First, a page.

This semester I am doing a directed study on the writings of Walker Percy. He was a 20th C. American Southern Novelist who also published a large number of non-fiction works. Percy is most well known for his novel The Moviegoer but is also known for his non-fiction essays on the subject of language. Percy was always intrigued by the phenomenon of language and wondered why there was so little serious study of the subject. Percy believed that, for the most part, scientists who studied language refused to seriously look at the topic. It is important to note the difference between communication and language. Percy saw that language was the unique characteristic that sat man apart from other beasts who could merely communicate. However he saw that all scientists wanted to do was prove that language was not unique to man. He states:
Scientist are more interested in teaching apes to talk than finding out why people talk. It is one of the peculiarities of the age that scientists are more interested in spending millions of dollars and man-hours trying to teach chimps to use language in order to prove that language is not a unique property of man than in studying the property itself. Scientists tend to be dogmatic about the nature of man. Again they remind me of the Scholastics battling with Galileo. Scholastics spent thousands of man-hours inside their heads trying to prove that Jupiter couldn't have moons and that the earth was at the center of the universe. To suggest otherwise offended their sense of the order of things. Galileo pointed to his telescope: Why don't you take a look? Today we have plenty of Scholastics of language. What we need is a Galileo who is willing to take a look at it.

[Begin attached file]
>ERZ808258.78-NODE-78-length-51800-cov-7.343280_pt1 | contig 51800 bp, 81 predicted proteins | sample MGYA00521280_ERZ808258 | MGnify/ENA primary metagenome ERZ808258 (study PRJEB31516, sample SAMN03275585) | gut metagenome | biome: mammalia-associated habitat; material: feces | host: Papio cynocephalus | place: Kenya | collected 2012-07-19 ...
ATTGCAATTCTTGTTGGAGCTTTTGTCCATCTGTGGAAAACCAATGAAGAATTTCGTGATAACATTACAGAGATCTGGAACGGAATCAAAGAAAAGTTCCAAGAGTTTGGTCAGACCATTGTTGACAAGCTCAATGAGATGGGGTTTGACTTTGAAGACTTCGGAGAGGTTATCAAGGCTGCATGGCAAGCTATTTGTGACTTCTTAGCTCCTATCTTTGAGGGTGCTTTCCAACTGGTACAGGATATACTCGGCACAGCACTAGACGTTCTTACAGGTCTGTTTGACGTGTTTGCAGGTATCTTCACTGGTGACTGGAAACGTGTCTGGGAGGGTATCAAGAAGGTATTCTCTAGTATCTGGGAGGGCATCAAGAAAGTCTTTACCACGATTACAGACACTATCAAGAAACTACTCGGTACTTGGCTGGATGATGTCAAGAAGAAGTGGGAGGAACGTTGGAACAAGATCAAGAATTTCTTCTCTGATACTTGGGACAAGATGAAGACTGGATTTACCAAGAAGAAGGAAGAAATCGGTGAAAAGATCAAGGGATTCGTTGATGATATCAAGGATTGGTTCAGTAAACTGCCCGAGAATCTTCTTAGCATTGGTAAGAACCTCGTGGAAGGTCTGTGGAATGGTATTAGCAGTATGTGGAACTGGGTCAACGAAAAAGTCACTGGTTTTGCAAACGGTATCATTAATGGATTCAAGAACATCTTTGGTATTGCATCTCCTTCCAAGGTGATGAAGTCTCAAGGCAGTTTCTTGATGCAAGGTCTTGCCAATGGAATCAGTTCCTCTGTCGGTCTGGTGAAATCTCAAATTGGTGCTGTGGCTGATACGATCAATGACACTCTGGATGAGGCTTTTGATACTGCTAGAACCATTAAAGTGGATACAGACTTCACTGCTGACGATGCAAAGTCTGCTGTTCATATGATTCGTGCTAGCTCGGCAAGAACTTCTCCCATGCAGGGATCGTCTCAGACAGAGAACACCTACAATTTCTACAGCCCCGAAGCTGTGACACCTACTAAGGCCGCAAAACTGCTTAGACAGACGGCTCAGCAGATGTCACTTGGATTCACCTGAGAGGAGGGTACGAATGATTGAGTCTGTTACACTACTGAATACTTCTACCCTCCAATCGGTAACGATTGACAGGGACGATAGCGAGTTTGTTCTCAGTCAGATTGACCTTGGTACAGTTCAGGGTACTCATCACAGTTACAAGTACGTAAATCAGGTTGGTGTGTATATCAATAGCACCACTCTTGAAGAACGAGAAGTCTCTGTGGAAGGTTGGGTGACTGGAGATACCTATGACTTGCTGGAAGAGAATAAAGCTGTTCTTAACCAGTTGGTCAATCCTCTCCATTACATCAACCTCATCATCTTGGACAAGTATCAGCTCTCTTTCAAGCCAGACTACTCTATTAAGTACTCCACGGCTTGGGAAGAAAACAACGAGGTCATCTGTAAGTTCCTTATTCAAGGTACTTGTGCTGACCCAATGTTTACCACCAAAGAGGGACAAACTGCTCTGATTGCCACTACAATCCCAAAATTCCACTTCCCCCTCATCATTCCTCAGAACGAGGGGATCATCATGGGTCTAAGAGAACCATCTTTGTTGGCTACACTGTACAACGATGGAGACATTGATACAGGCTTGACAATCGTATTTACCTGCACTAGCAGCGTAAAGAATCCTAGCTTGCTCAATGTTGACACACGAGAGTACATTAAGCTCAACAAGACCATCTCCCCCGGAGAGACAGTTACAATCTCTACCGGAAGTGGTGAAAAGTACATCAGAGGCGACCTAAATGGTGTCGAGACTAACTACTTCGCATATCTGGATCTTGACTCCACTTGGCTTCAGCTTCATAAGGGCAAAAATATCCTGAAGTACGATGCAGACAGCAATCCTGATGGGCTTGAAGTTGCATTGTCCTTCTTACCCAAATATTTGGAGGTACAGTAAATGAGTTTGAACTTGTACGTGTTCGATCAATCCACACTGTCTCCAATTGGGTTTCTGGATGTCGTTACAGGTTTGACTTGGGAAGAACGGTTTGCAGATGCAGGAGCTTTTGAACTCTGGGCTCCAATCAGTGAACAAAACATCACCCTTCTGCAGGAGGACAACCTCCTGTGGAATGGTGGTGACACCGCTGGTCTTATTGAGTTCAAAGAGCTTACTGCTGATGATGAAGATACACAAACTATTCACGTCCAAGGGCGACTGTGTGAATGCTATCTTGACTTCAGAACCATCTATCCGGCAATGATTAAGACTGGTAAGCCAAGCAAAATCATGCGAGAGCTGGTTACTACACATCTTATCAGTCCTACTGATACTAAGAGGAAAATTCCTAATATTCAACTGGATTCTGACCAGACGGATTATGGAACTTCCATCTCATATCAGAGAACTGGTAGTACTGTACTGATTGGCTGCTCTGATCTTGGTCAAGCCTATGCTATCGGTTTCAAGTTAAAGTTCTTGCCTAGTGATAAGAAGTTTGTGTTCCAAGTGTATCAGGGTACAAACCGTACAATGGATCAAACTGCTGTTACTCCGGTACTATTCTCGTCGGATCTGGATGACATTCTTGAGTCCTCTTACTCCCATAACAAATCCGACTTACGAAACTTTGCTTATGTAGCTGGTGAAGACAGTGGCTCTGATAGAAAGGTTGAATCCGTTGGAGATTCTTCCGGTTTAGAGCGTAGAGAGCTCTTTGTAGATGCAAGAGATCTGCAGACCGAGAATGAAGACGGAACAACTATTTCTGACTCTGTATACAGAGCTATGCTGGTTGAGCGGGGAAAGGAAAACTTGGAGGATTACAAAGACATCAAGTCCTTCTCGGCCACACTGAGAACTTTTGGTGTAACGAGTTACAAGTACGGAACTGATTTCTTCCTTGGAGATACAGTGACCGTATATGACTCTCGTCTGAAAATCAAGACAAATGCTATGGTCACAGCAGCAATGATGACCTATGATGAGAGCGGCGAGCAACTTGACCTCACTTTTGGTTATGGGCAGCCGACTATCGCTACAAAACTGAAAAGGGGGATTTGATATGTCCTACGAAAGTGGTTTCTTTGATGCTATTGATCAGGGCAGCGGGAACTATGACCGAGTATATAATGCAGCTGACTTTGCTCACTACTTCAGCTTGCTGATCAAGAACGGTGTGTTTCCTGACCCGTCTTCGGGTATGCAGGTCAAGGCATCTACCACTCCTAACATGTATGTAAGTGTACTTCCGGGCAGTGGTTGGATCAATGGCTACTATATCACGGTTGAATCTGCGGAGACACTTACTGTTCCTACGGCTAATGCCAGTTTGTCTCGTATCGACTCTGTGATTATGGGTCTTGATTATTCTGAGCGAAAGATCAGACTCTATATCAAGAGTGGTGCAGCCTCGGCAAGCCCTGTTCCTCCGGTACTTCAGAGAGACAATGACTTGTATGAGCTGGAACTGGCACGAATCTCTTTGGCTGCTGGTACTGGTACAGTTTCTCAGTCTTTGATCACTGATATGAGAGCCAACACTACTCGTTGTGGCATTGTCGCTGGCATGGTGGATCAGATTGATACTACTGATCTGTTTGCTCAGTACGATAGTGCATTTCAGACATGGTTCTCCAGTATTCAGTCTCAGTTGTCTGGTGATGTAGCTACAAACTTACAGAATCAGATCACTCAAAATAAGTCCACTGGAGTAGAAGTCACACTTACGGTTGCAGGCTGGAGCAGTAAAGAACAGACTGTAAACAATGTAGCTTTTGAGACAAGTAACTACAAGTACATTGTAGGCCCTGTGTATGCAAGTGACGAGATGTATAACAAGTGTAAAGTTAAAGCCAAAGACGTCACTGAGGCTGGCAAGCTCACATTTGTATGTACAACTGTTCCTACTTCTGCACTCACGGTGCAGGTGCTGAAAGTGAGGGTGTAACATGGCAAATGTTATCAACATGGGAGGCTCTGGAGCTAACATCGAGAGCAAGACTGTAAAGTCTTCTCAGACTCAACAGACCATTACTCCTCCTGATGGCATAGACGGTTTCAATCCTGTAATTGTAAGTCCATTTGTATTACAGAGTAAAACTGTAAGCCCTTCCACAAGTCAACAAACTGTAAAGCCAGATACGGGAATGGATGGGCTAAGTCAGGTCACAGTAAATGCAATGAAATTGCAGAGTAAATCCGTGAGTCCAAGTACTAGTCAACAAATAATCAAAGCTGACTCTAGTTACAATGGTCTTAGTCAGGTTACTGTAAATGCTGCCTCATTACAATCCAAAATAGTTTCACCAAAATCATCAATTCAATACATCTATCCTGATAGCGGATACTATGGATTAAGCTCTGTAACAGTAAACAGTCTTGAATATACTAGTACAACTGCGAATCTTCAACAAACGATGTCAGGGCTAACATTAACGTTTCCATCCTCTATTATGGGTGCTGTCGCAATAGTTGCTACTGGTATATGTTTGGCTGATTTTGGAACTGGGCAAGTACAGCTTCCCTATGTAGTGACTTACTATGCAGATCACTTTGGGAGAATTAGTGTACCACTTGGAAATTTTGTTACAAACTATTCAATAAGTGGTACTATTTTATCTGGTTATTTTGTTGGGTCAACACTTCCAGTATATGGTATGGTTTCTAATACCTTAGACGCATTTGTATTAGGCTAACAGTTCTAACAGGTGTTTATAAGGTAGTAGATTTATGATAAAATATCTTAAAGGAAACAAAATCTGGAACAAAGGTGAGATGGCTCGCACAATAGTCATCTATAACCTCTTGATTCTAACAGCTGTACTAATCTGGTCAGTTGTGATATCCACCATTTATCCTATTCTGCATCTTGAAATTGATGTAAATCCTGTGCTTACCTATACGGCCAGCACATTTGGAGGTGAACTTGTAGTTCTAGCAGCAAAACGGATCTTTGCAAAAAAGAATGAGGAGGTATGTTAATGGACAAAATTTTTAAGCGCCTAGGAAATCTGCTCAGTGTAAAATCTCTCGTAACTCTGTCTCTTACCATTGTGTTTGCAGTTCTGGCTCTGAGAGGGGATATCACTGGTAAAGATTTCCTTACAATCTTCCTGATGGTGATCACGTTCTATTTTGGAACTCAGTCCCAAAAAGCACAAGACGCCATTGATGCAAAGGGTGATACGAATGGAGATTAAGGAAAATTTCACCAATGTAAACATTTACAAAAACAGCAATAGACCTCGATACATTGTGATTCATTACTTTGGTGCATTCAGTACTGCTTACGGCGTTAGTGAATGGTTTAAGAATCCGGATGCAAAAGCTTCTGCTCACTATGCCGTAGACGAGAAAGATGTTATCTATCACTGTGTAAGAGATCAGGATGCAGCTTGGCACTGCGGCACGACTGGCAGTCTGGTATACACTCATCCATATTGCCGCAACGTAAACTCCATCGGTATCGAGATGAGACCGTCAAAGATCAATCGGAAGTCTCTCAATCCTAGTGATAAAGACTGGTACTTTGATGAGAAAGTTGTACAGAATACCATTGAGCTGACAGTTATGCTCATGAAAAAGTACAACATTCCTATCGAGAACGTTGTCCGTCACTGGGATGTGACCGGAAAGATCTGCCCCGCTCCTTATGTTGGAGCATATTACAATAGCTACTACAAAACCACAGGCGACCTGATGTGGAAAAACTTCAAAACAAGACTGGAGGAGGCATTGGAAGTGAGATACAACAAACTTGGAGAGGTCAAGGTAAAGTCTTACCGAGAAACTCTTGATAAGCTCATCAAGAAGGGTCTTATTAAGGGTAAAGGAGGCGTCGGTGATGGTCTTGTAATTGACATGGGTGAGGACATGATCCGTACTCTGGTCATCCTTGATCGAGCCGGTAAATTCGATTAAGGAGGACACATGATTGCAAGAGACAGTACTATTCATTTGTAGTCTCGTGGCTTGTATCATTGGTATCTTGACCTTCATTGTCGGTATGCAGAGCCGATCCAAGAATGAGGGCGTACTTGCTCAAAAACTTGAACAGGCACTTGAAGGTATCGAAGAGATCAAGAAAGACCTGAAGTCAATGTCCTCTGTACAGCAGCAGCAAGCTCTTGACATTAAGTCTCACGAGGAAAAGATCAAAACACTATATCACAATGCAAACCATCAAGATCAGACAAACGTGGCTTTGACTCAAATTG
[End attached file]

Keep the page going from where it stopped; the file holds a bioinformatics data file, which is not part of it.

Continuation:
Walker Percy is right. To ascribe to the reality that language truly is a unique characteristic of man would upset most secular humanist's order of things. To see that language is unique to man is to force one to change their concept of man. To truly look at a theory of language is to look at a theory of man. The next time someone tells you that man is just like all the other animals ask them to account for the peculiarity and uniqueness of language.
Until Next Time,
Michael lives with his wife (Caroline) and dog (Beau) in Athens, GA where he teaches history and economics to high schoolers. Michael enjoys reading, watching soccer, drinking bourbon, and taking walks with his wife and dog.